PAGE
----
by bjs | Monday, July 24, 2017 - 2:16 PM
American Jewish History announced the winner of the annual Wasserman Prize, awarded to the best article from the previous volume.
Britt P. Tevis, a Ph.D. candidate in the Department of History at the University of Wisconsin-Madison, won for her article "'The Hebrews are Appearing in Court in Great Numbers': Toward a Reassessment of Early Twentieth-Century American Jewish Immigration History" in Volume 100, Number 3 (July 2016). Tevis's article discusses Jewish immigrants who were determined "likely to become a public charge," the officials who worked to exclude them from the United States, and the Jewish lawyers who took up their cases.
The committee also awarded an Honorable Mention to Sarah Imhoff for her article "Carlebach and the Unheard Stories." Professor Imhoff is an Assistant Professor in the Borns Jewish Studies Program and Religious Studies Department at Indiana University.
by jmh | Wednesday, February 8, 2017 - 2:51 PM
Numerous awards in a variety of professional categories have recognized the quality of books recently published by Johns Hopkins University Press. “As we know, all of our books involve many helpers and varieties of talent,” wrote Press director Kathleen Keane in a message to the staff, “so I hope everybody who touched these will take a minute and feel proud of your work.”
The PROSE Awards, sponsored by the PSP division of the Association of American Publishers, are the publishing industry’s top awards for professional and scholarly works. Two JHUP publications, both acquired by editorial director Greg Britton, were recognized in Higher Education categories at the Professional and Scholarly Publishing (PSP) Conference in Washington, DC. Miseducation: A History of Ignorance-Making in America and Abroad, edited by A. J. Angulo, received Honorable Mention for Education Theory. Prof. Angulo’s other recent JHUP book, Diploma Mills: How For-Profit Colleges Stiffed Students, Taxpayers, and the American Dream, received Honorable Mention for Education Practice.
At The New York Book Show, a design competition sponsored by the Book Industry Guild of New York, the Field Guide to the Neighborhood Birds of New York City, by Leslie Day, won First Place for Hardcover Nonfiction General Trade, a category that pits JHUP against New York trade publishers. The book was designed and typeset by Kimberly Glyder, acquired by Vince Burke, and edited by Andre Barnett; Robert Schreur was the production coordinator.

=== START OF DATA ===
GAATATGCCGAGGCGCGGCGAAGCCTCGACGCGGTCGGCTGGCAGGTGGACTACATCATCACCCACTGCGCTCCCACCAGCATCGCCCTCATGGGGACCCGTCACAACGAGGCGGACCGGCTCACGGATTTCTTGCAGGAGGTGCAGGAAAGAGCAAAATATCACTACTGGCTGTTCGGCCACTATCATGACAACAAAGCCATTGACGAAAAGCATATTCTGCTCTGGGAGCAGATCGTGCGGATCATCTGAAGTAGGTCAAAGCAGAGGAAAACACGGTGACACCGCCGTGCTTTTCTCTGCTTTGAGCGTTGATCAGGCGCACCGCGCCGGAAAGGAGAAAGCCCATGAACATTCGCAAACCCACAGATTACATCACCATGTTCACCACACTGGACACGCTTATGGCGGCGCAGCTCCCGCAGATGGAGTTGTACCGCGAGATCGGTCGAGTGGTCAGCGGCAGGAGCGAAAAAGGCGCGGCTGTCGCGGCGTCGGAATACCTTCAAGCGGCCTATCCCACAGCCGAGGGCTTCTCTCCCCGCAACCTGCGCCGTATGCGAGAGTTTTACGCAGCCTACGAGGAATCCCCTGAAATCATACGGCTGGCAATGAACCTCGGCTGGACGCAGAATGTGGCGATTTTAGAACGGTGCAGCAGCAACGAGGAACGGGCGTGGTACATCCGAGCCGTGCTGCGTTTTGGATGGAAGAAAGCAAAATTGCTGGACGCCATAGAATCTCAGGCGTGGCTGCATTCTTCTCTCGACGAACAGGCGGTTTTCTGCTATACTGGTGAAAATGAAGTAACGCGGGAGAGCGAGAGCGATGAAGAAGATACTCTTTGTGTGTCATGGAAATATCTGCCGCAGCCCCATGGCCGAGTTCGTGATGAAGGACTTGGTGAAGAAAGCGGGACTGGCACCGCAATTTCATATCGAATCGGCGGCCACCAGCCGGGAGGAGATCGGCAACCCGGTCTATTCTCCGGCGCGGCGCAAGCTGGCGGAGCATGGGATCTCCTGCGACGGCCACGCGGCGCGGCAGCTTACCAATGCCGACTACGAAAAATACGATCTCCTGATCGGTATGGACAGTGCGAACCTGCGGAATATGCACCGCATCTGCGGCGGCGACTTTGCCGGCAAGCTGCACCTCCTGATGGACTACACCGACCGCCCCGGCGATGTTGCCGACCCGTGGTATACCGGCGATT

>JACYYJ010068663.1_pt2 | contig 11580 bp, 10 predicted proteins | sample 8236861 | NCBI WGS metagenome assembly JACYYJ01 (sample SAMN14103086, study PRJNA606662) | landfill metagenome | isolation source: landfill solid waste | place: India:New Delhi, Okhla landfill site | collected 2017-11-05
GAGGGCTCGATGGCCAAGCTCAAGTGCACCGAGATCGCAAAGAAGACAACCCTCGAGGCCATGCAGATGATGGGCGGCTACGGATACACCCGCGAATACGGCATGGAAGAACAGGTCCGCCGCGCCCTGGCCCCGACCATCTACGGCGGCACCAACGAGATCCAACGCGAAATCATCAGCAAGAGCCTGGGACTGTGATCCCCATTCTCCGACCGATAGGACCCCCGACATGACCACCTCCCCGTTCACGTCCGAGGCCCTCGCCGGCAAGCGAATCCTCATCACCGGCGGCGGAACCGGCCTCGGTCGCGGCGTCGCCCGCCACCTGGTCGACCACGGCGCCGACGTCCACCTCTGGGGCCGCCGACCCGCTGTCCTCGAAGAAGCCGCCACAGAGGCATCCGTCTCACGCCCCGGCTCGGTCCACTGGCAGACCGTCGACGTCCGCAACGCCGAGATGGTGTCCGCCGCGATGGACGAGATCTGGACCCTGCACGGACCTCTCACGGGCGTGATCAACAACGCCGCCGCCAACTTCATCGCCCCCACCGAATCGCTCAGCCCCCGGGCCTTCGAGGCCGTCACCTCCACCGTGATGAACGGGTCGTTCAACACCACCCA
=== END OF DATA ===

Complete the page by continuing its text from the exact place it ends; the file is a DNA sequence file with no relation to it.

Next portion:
Several JHUP titles were recognized in The Washington Publishers Book Design and Effectiveness Competition. Field Guide to the Neighborhood Birds of New York City, was recognized again with First Place for Illustrated Text. Visualizing Mathematics with 3D Printing, by Henry Segerman, won First Place for Technical Text; the book was designed by Glen Burris, acquired by Vince Burke, edited by Andre Barnett, and Robert Schreur was the production coordinator. Life in the Dark: Illuminating Biodiversity in the Shadowy Haunts of Planet Earth, by Dante Fenolio, received Honorable Mention for Technical Text; the book was designed by Tracy Baldwin, acquired by Vince Burke, edited by Mary Lou Kenney, and Robert Schreur was the production coordinator. Reengineering the University: How to Be Mission Centered, Market Smart, and Margin Conscious, by William F. Massy, won First Place for Typographic Jacket, and Breakpoint: The Changing Marketplace for Higher Education, by Jon McGee, received Second Place in that category; both books were designed by Michel Vrana, acquired by Greg Britton, edited by Andre Barnett, and Robert Schreur was the production coordinator.
The AAUP’s 2017 Book, Jacket, and Journal Show included three JHUP titles in the group’s annual recognition of design excellence. The Scholarly Typographic category recognized two books designed by Glen Burris: The Collected Poetry of Mary Tighe, edited by Paula R. Feldman and Brian C. Cooney, which was acquired by Michael Lonegro and edited by Kim Johnson; and, with a jacket designed by Kathleen Lynch, John Adams’s Republic, by Richard Alan Ryerson, which was acquired by Robert J. Brugger and edited by Mary Lou Kenney. In the Trade Typographic category, Percolator Graphic Design was recognized for Chickenizing Farms and Food, by Ellen K. Silbergeld, which was acquired by Kelly Squazzo and edited by Andre Barnett. Robert Schreur served as production coordinator for these three books.
by jmh | Friday, February 3, 2017 - 9:41 AM
Kathleen Keane, who has served as director of the Johns Hopkins University Press since 2004 and led its transition into the digital publishing age, will retire on April 14. Read more about the announcement here.